That’s the problem with the job, though, if you spend any time thinking about it. No matter how you dress it up, no matter how much you talk about pulling tags, getting on a run, no matter how much you play it up like you’re bombing your way through the world and fighting the good fight, you’re doing a job that requires only A.) You can read a map & B.) Are willing to kill your car for the sake of 75 cents a mile. That’s it. Absolutely it.

When I showed up for my interview I dressed nice, y’know? Sweater, collared shirt, khakis. Not suit-and-tie, but nice. That was enough to get me the gig. I found the place and I looked presentable. Everything else would work itself out. My first day of work, my boss didn’t even know I was supposed to be starting. He found my application in his Inbox, with a handwritten ‘Good Guy’ scrawled on the back by the guy who interviewed me. Such professionalism, such a high degree of work ethic.

The whole gig, it’s a loser job. Everyone you meet is on outs from something. Busted stockbrokers, failed teachers, guys who couldn’t cut it in the shark-infested waters of Connecticut real estate. Everyone is still wearing the nice clothes from what they used to do, racking up miles on the car they bought with the good money they were making on their previous gig. Losers, fucking idiots, every one.

Me? Sure, why not. Same loser but at least I hadn’t fallen from anywhere, right? I’d plateaued at 21, and this was the easy linear streak I’d followed. Factory work and driving jobs. Work where the rules are very clearly defined, what you’re supposed to do and what you’re not supposed to do are spelled out in very large letters and very small words. Simpleton jobs. No union, no benefits, no experience necessary. Come on it, will train the Right Person. Push this button, pull that lever, ten minute break at ten o’clock and another at two-thirty. No smoking in the building. No Running. Safety Glasses to be Worn at All Times. Jobs where they’re more concerned that you’ll fling yourself into the machine you’re running than whether or not you’ll do a good job. There’s no chance to do a good job, see? The job is either done or not. The good or bad of it is cooked into the process by engineers and managers. They don’t want you thinking about your job. They want you to push and pull and prod at the right times in the process. They want you to recognize the proper moment to install rivet A into hole 1, and they want you to pull down the safety shield before you thumb the big green GO button. You get it? You see it?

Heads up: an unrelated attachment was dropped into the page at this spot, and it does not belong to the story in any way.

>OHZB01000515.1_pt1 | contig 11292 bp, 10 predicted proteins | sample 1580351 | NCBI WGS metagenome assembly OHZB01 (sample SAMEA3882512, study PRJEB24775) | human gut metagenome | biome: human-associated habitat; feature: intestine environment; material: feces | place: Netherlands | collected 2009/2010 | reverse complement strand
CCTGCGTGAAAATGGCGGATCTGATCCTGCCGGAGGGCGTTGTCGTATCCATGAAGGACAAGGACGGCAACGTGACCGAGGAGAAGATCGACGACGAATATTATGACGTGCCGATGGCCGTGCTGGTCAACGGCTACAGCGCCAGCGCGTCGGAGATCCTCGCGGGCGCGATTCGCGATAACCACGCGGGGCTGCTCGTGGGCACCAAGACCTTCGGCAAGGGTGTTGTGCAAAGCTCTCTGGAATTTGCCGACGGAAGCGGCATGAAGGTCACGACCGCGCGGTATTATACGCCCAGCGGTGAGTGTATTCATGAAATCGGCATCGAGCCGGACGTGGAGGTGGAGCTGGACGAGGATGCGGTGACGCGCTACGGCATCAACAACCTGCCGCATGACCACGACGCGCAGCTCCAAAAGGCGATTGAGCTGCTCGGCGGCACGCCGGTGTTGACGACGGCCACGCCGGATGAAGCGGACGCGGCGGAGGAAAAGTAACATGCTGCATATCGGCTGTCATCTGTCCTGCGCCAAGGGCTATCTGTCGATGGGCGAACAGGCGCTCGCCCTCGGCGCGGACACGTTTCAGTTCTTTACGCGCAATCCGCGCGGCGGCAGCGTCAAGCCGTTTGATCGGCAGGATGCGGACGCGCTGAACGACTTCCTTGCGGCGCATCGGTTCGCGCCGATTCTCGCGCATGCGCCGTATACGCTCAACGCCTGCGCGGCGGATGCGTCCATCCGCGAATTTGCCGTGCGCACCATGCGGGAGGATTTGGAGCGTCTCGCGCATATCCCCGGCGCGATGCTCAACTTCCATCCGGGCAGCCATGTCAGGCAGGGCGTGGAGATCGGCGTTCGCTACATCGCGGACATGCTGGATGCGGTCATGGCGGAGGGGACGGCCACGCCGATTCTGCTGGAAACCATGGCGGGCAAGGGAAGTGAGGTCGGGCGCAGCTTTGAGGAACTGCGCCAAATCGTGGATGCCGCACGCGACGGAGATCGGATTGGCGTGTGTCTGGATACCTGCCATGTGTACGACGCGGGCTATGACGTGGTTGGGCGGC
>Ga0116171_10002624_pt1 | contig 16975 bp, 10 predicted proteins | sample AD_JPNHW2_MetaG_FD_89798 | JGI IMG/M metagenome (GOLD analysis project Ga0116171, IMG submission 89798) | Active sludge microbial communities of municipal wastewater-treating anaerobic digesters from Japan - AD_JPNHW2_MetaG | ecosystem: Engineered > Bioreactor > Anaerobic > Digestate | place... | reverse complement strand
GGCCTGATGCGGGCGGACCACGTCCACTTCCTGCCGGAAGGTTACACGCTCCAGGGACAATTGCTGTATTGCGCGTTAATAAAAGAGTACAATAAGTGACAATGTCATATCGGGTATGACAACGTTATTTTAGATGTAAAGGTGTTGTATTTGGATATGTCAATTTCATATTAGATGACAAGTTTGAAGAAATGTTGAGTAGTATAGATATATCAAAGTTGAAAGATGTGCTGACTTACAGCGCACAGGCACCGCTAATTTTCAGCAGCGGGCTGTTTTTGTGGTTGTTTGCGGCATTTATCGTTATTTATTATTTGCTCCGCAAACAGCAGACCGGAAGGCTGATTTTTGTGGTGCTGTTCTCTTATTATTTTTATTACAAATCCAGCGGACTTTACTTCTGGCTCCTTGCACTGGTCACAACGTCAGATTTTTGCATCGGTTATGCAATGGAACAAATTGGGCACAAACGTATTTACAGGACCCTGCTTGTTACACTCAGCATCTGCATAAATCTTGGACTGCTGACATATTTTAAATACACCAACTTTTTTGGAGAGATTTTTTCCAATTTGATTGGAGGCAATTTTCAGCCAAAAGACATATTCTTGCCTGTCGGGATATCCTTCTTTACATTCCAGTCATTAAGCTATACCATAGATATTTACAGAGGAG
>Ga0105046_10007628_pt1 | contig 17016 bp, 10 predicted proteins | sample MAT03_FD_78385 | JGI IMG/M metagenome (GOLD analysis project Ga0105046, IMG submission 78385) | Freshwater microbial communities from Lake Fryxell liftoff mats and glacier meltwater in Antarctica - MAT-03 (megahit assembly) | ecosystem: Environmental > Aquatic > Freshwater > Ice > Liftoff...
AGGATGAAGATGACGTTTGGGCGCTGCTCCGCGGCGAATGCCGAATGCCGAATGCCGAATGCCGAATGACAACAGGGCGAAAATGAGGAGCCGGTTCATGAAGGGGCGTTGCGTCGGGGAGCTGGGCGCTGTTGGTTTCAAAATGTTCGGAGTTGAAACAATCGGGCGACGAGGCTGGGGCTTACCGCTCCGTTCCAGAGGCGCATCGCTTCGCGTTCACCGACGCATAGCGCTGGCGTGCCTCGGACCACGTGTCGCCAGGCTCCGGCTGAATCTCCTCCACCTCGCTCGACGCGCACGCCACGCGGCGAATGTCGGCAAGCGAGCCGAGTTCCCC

And this. Messenger work. My speedometer always buried past where there’s numbers on the dial. Always trying to slip in another job, another 10 or 15 dollars in my pay at the end of the week. That’s a half-tank of gas, right? Maybe less. A quarter, in these rotten days. Or part of an oil change. A fifth of tire that’s gone bald down to the steel belts. One-twentieth of a replacement windshield. No reason to replace the tape deck or even think about upgrading to a CD player. Why bother? Spend all day dialed into AM, 1010 WINS, CBS 880, listening for traffic reports every ten minutes, trying to figure out if I should be on the Whitestone or the Tri-borough, if the Cross-Bronx is more fucked than normal, if I should take 287 up into Westchester or if the quaint old Sawmill Parkway is my better friend today.

But for all of that, this is better. Better than standing at a workstation all day long, doing your damndest to look busy and counting clock ticks till your next smoke or till lunch or till you can escape until tomorrow. At least, at the very, very least, I’m outside and can see the sun or fight the rain. I eat lunch in parks when it’s nice out. I find little hole-in-the-wall delis on Long Island run by smiling Armenian couples who give me a little extra on my sandwich because I’m friendly. No insurance, no paid days off, fuck, even have to pay all my own taxes. But this is a little better. A little less childish. A little more manly. Slightly.

And I think this and the radio goes and it’s “Davey, pickup at Schmidt & Hoover, dropoff at the courthouse” and I’ve got a twenty minute window to make five bucks and I pitch my smoke and pop the emergency brake and go screeching out onto the streets, nosing my way into underground loading docks next to the UPS trucks and FedEx vans, breezing past security, flashing my badge at secretaries and getting the right spelling for the sig before I barrel over the courthouse and trot two blocks and run through the metal detector for the third time today.

Yeah. Fuck.


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